The symbol of the Smokies is the Black Bear. Found in all areas of the National Park and the surrounding towns of Gatlinburg, Pigeon Forge, Sevierville and Townsend. Interactions with Bears are becoming increasingly common and they are most definitely not in the bear’s best interest.
In the early days of the National Park bears were wild and not used to seeing humans on a regular basis. As tourism started to develop in this area those encounters became more frequent and it was not uncommon to have bears approach your car while in the National Park looking for a handout. Not many safeguards were in place to protect the bears. Trash was unsecured and people feed the bears which created “problem bears’ that lost their natural fear of humans and they became beggars. Over the years many efforts have been made to see that food and trash are kept safely locked away from prying paws and that visitors and residents alike are educated as to why it is so unhealthy to the bears to receive human food.
Most people are thrilled to see a Black Bear in the wild and cannot wait to take a photograph of them. When one is spotted near the roadside it typically creates the mountain version of a traffic jam that we call a “Bear Jam”. Here are some basic rules to abide by when a bear is spotted:
- Do not stop in the middle of the road, but pull safely to the edge and have all 4 tires off the pavement. Not everyone behind you wants to see the bear, many people are on their way to other places with time tables that do not allow for you to block the road. You could otherwise be ticketed or fined.
- Do not run toward a bear – many times the grass is high and young cubs could be hidden in the grass. Running can cause a bear to become agitated and increase the chances of an unpleasant encounter. There are also numerous snakes found in the Smokies and so please don’t let your children wander off into high grass while focusing on the bear you might receive a snake bite instead.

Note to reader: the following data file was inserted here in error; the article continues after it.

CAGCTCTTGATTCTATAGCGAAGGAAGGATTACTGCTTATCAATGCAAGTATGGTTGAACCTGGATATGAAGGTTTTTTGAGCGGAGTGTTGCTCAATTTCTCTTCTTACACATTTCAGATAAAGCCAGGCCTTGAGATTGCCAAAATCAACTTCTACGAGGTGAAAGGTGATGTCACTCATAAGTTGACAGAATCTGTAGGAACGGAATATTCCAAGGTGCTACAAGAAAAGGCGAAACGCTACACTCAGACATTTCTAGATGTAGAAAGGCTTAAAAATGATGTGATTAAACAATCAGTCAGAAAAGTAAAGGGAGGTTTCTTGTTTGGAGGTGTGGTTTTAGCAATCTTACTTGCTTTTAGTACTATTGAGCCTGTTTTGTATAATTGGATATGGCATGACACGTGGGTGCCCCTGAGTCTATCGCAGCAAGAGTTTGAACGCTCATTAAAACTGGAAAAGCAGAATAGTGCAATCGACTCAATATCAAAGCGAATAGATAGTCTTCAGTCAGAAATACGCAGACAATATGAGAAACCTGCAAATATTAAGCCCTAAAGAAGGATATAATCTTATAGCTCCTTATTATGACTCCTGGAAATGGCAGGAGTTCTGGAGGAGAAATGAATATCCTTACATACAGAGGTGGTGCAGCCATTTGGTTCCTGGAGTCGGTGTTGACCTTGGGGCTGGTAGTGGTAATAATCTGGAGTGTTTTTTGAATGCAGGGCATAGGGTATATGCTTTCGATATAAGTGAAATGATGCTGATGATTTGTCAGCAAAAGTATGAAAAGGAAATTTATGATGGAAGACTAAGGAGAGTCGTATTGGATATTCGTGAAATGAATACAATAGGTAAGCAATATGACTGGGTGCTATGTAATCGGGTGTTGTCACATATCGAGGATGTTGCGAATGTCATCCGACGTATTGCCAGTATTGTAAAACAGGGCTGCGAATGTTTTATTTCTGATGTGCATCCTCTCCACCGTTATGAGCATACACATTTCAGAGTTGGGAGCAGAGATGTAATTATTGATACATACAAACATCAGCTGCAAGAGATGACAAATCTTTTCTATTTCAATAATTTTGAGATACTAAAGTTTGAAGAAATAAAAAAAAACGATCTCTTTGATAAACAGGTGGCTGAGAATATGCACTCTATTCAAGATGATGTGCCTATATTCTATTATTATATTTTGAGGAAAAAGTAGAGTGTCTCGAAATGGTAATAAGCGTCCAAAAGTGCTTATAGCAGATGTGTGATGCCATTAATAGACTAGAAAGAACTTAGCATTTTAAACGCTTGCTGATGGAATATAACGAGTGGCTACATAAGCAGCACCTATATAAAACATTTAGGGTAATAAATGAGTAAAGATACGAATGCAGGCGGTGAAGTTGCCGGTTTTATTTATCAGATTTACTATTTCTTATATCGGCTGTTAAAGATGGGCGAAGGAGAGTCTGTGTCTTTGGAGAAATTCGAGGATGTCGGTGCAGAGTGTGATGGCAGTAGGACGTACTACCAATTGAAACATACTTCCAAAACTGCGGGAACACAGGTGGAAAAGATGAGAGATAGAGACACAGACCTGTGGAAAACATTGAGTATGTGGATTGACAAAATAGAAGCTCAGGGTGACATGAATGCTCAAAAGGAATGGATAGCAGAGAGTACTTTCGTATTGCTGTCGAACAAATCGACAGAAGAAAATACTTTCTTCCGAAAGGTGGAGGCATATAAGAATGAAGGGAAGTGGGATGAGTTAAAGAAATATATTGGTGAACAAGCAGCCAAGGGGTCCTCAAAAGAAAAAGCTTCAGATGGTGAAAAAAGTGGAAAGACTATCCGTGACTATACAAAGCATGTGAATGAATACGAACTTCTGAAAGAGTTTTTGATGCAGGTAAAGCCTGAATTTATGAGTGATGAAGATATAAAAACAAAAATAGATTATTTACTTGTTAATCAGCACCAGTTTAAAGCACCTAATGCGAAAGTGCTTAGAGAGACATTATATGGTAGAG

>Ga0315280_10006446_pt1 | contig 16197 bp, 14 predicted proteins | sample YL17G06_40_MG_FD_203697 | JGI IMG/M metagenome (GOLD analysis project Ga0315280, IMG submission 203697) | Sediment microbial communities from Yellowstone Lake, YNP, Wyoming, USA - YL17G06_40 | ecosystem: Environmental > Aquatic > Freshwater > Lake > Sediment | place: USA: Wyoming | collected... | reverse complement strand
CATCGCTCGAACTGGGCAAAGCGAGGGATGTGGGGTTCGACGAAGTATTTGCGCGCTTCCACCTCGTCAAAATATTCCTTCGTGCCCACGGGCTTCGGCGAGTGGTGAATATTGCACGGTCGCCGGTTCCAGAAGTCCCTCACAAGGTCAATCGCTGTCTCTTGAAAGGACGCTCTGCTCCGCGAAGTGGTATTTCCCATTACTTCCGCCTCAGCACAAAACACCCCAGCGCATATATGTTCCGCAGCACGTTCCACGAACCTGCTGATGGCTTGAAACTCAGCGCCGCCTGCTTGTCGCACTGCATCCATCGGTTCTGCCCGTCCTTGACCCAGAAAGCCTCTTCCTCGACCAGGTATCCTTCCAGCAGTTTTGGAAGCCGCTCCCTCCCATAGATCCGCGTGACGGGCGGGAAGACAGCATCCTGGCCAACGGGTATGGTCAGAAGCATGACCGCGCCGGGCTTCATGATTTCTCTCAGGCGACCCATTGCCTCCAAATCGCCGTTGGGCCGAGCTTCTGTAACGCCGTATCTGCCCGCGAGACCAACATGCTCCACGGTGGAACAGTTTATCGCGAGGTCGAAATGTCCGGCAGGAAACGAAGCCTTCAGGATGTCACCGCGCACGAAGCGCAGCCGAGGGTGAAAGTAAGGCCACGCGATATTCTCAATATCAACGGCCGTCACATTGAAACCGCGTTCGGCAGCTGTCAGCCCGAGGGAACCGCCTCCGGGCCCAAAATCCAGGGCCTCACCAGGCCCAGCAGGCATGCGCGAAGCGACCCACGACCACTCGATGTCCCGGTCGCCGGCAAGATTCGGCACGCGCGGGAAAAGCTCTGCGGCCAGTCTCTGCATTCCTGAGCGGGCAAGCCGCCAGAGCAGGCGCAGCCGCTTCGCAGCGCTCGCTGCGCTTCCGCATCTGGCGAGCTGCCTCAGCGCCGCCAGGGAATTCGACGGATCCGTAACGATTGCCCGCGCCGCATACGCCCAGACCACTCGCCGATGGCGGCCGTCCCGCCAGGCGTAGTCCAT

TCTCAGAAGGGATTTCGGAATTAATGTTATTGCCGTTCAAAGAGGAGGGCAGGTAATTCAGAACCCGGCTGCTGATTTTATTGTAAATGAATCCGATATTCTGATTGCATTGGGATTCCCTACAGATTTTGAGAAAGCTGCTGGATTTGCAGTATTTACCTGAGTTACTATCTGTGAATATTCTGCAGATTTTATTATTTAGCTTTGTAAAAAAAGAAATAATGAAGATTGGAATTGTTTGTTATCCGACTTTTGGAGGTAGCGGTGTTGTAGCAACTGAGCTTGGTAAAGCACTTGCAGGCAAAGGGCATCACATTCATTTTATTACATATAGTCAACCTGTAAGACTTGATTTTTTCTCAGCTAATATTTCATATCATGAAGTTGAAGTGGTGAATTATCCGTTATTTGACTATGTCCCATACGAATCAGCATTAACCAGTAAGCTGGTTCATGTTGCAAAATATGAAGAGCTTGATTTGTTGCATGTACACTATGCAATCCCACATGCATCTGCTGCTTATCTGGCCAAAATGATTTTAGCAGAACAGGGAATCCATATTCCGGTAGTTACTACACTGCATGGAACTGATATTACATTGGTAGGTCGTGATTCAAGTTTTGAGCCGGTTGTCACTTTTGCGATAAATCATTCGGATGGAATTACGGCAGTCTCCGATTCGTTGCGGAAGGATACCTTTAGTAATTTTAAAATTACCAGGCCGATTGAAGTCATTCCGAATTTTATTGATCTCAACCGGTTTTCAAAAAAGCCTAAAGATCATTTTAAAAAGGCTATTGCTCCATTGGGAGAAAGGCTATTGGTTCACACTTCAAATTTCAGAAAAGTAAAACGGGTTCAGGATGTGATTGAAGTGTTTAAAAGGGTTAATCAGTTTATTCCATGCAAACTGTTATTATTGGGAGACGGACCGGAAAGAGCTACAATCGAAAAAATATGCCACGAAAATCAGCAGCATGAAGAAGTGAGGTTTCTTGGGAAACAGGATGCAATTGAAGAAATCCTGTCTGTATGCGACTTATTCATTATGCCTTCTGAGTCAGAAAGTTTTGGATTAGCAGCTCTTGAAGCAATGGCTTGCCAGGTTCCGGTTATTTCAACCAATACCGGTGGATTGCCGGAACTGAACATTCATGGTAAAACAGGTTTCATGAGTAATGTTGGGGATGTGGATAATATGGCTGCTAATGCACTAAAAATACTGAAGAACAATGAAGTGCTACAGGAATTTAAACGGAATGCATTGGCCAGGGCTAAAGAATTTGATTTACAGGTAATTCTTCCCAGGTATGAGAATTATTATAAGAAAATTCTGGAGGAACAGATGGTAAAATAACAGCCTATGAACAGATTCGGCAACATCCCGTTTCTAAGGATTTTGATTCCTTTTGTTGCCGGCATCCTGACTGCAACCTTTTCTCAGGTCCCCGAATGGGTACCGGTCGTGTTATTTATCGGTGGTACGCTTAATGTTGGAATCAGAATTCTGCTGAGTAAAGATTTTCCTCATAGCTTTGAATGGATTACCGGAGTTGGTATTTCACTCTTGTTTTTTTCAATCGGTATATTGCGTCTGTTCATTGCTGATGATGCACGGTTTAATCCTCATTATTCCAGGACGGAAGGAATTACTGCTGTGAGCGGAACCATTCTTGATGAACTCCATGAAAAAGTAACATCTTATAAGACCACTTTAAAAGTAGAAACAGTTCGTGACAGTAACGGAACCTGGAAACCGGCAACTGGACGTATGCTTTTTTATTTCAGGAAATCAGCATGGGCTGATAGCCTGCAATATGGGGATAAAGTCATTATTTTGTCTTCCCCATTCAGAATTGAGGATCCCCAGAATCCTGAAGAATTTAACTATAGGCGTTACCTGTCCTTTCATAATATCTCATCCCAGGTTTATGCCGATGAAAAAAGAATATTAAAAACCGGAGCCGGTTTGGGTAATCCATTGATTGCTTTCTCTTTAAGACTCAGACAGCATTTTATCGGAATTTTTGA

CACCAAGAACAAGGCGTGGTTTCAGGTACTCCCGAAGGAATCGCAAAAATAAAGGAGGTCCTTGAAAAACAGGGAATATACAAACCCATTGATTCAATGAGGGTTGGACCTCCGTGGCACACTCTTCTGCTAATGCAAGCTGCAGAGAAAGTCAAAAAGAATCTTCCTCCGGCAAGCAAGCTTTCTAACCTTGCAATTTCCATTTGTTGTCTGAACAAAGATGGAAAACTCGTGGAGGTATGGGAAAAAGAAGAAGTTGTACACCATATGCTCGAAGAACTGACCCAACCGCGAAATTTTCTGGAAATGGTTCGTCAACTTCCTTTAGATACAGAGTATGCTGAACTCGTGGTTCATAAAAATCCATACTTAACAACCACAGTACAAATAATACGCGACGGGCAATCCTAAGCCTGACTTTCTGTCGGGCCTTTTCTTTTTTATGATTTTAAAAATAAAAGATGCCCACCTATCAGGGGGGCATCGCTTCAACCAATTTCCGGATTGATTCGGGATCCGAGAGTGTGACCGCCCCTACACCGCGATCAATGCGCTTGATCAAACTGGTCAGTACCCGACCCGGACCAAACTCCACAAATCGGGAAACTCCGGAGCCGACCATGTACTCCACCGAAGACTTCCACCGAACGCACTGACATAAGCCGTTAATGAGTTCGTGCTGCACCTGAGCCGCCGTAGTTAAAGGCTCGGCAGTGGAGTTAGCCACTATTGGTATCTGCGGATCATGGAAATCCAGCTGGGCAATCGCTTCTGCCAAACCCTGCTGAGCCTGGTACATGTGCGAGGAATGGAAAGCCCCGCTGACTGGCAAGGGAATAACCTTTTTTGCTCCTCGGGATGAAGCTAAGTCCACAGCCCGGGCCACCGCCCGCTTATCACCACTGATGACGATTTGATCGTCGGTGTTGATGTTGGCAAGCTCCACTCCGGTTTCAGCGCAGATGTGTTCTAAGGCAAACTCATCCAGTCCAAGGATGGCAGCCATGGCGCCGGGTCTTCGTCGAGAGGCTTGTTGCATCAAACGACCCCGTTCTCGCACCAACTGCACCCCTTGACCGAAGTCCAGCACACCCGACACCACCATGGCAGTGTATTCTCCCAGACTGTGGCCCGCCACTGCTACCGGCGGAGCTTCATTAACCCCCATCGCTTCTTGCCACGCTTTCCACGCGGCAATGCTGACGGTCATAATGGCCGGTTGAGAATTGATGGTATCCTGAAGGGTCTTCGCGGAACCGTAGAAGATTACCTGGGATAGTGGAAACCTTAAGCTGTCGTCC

- Do not ever feed a bear – You feeding a bear for a photo opportunity spells eventual death for the bear. Bears that learn to look for food from humans are much more dangerous and are often killed due to behavior that your fried chicken, potato chips or “Just one cookie won’t hurt” caused.
- Do not get closer than 50 yards to a bear in the wild. That is the National Park Service rule regarding approaching wild animals.
- If you are close enough to cause a bear to change its behavior such as grazing and it stops to notice you then you are too close and need to retreat until the bear resumes its former activity.
- Educate yourself on some subtle warning signs that bears might exhibit: Huffing, Blowing, Bluff Charges are all signs that the bear is stressed by your presence and you need to increase the distance between you and it.
- Secure all food and trash and lock your car at ALL TIMES when in Bear country.
- Enjoy seeing these beautiful creatures, but most of all protect them and behave wisely when visiting the Smokies.